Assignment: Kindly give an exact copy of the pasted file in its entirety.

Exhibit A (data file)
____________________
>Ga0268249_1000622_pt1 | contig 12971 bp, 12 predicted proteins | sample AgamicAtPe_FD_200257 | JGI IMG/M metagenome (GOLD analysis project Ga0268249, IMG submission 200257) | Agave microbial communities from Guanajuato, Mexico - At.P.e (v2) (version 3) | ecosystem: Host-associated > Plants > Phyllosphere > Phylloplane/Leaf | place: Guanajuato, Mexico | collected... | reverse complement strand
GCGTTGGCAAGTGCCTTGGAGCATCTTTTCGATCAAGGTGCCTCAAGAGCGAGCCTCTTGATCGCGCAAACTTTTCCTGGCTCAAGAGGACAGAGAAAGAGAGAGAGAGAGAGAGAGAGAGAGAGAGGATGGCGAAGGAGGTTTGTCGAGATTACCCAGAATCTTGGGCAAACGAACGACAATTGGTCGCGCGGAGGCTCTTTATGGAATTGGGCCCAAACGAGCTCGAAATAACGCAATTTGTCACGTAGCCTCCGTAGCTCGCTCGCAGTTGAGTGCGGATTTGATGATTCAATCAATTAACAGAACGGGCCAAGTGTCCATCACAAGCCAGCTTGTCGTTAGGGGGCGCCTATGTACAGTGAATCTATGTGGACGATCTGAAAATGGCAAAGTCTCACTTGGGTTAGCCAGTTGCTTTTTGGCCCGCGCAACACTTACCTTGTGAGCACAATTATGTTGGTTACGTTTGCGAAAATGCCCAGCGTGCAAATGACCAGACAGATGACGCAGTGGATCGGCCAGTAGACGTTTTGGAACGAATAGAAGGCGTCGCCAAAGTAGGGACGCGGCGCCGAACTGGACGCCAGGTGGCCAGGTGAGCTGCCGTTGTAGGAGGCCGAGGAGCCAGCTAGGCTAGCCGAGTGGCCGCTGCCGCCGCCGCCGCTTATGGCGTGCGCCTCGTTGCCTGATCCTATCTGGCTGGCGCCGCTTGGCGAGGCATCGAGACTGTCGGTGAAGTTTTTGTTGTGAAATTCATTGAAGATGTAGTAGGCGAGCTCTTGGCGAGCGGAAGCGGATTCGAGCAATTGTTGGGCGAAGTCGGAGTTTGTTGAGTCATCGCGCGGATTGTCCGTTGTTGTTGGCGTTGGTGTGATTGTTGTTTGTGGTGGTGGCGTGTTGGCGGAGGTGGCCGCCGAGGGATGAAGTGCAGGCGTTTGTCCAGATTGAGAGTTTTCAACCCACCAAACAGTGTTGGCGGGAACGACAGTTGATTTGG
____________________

>Ga0268249_1000622_pt1 | contig 12971 bp, 12 predicted proteins | sample AgamicAtPe_FD_200257 | JGI IMG/M metagenome (GOLD analysis project Ga0268249, IMG submission 200257) | Agave microbial communities from Guanajuato, Mexico - At.P.e (v2) (version 3) | ecosystem: Host-associated > Plants > Phyllosphere > Phylloplane/Leaf | place: Guanajuato, Mexico | collected... | reverse complement strand
GCGTTGGCAAGTGCCTTGGAGCATCTTTTCGATCAAGGTGCCTCAAGAGCGAGCCTCTTGATCGCGCAAACTTTTCCTGGCTCAAGAGGACAGAGAAAGAGAGAGAGAGAGAGAGAGAGAGAGAGAGGATGGCGAAGGAGGTTTGTCGAGATTACCCAGAATCTTGGGCAAACGAACGACAATTGGTCGCGCGGAGGCTCTTTATGGAATTGGGCCCAAACGAGCTCGAAATAACGCAATTTGTCACGTAGCCTCCGTAGCTCGCTCGCAGTTGAGTGCGGATTTGATGATTCAATCAATTAACAGAACGGGCCAAGTGTCCATCACAAGCCAGCTTGTCGTTAGGGGGCGCCTATGTACAGTGAATCTATGTGGACGATCTGAAAATGGCAAAGTCTCACTTGGGTTAGCCAGTTGCTTTTTGGCCCGCGCAACACTTACCTTGTGAGCACAATTATGTTGGTTACGTTTGCGAAAATGCCCAGCGTGCAAATGACCAGACAGATGACGCAGTGGATCGGCCAGTAGACGTTTTGGAACGAATAGAAGGCGTCGCCAAAGTAGGGACGCGGCGCCGAACTGGACGCCAGGTGGCCAGGTGAGCTGCCGTTGTAGGAGGCCGAGGAGCCAGCTAGGCTAGCCGAGTGGCCGCTGCCGCCGCCGCCGCTTATGGCGTGCGCCTCGTTGCCTGATCCTATCTGGCTGGCGCCGCTTGGCGAGGCATCGAGACTGTCGGTGAAGTTTTTGTTGTGAAATTCATTGAAGATGTAGTAGGCGAGCTCTTGGCGAGCGGAAGCGGATTCGAGCAATTGTTGGGCGAAGTCGGAGTTTGTTGAGTCATCGCGCGGATTGTCCGTTGTTGTTGGCGTTGGTGTGATTGTTGTTTGTGGTGGTGGCGTGTTGGCGGAGGTGGCCGCCGAGGGATGAAGTGCAGGCGTTTGTCCAGATTGAGAGTTTTCAACCCACCAAACAGTGTTGGCGGGAACGACAGTTGATTTGG